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Catastrophizing by Patients with Chronic Pelvic Pain Varies with Symptom Distribution, Comorbidities

Key findings

  • This study evaluated catastrophizing in 184 patients presenting to a multidisciplinary treatment program for chronic pelvic pain
  • Higher scores on the Pain Catastrophizing Scale (PCS) correlated with scores on questionnaires about pelvic symptoms, anxiety and depression
  • The more pain comorbidities, the higher the PCS score (increase in score by 2.3 points for every comorbidity)
  • Treatment outcomes can be affected by maladaptive coping, so clinicians should maintain a high index of suspicion for catastrophizing in patients with chronic pelvic pain

"Catastrophizing" refers to the tendency of a person to amplify the perceived risk of a situation or sensation of pain and engage in excessive negative thinking. Catastrophizing has been linked to higher levels of pain in multiple conditions marked by chronic pain, including fibromyalgia, rheumatoid arthritis, osteoarthritis, spinal pain and male chronic prostatitis/chronic pelvic pain (CPP).

Urologist Elise J.B. De, MD, of the Department of Urology at Massachusetts General Hospital, and colleagues have found that catastrophizing is also related to generalized CPP. In Urology, they explain the implications for treatment.

Study Details

The study participants were 184 patients with CPP (87% female) who were referred from 11 specialties to a multidisciplinary pelvic pain group. They had an average of four (range, 1–14) pain comorbidities.

The participants completed five standardized questionnaires:

  1. Genitourinary Pain Index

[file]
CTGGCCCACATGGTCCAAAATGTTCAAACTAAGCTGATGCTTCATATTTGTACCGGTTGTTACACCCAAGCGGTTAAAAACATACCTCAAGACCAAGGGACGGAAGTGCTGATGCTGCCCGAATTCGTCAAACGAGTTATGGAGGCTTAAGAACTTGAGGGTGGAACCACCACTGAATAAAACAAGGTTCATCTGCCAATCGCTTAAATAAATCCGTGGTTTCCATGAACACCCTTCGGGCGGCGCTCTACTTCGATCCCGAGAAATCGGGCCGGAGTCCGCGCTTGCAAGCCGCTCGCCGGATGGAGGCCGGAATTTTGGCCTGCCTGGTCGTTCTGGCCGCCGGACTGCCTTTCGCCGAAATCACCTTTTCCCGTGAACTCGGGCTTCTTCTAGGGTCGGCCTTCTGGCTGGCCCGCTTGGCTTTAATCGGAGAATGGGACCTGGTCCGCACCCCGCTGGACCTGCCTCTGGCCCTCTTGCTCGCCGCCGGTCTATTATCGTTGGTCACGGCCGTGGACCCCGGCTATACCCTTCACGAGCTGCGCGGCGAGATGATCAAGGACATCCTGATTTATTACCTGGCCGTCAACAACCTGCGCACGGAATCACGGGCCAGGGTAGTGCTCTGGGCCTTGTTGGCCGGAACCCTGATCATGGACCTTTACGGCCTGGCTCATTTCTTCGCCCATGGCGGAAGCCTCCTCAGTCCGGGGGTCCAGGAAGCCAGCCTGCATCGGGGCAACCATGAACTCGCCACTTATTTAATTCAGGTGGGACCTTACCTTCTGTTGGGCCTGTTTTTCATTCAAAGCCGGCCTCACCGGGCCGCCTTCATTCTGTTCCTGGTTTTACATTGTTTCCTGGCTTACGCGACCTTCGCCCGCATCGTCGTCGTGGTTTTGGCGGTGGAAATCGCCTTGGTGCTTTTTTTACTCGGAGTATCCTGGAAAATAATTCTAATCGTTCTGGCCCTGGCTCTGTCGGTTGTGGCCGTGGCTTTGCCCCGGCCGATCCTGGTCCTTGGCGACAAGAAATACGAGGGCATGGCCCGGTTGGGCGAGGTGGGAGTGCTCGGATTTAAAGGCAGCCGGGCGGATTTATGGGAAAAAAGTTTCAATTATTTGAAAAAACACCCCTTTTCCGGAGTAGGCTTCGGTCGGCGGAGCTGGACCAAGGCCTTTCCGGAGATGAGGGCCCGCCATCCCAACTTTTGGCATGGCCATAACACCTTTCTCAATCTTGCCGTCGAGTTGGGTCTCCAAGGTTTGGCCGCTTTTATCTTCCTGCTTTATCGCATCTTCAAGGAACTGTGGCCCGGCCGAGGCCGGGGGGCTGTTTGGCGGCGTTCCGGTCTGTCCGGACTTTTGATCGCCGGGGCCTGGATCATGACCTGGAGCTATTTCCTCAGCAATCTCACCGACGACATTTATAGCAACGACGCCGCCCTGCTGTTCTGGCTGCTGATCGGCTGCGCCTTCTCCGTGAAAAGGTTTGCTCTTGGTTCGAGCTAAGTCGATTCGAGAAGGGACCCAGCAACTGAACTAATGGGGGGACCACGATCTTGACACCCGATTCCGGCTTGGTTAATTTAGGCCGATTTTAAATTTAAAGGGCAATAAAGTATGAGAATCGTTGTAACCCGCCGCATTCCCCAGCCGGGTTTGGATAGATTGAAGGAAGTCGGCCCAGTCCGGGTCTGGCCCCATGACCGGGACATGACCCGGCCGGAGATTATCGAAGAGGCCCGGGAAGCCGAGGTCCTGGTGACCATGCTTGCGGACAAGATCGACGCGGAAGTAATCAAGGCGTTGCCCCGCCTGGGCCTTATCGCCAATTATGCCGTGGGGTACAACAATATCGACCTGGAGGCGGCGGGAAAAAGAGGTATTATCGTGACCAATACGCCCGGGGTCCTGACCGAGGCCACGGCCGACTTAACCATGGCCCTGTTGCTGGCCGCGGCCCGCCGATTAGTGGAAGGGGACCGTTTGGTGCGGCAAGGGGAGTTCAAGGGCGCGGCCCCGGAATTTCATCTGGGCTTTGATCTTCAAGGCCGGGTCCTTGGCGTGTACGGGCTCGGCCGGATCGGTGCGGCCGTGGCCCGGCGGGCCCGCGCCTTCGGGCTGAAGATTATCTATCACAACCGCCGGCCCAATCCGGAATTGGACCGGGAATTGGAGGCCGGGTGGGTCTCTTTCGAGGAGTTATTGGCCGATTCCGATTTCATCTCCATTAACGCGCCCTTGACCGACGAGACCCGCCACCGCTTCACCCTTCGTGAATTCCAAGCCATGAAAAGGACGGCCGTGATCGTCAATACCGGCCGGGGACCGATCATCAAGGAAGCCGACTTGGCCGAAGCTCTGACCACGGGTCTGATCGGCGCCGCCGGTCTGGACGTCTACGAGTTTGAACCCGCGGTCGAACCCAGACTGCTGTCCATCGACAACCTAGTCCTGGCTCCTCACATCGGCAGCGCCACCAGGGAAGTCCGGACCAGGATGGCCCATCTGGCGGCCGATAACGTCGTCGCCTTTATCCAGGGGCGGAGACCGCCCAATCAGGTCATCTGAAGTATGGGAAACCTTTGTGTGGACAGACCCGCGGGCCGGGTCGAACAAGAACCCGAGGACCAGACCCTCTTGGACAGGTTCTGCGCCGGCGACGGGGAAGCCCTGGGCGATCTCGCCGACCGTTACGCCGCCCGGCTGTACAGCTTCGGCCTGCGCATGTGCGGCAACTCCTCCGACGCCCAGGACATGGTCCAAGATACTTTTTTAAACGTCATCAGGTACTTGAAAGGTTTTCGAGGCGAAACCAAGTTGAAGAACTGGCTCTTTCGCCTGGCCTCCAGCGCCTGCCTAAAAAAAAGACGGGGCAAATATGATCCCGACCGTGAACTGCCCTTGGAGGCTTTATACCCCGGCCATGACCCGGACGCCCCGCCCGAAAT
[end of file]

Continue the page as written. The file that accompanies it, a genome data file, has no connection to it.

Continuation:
2. Patient Health Questionnaire for Depression and Anxiety
  3. Interstitial Cystitis Symptom Index
  4. Pelvic Floor Distress Inventory
  5. Pain Catastrophizing Scale (PCS, highest possible score 52)


A higher total number of pain comorbidities correlated with PCS score (increase in score of 2.3 points for every comorbidity). PCS score was positively correlated with higher scores on all other standardized questionnaires.

The 81 participants (44%) who were extreme catastrophizers (PCS score ≥30) scored significantly higher than non-extreme catastrophizers on all standardized questionnaires.

The number of pain comorbidities was not significantly different between extreme and non-extreme catastrophizers.

Relevance to Practice

It's unclear whether catastrophizing in patients with CPP is due to higher levels of pain and number of comorbidities or whether the opposite is true. Similarly, it isn't known whether catastrophizing amplifies pain or vice versa.

Regardless, clinicians should maintain a high index of suspicion for catastrophizing so they can identify patients with CPP whose treatment outcomes could be affected by maladaptive coping. It is also important to stay alert to pain beyond the pelvis, engaging other specialists as needed for care such as neurological evaluation, rheumatologic evaluation and cognitive behavioral therapy.

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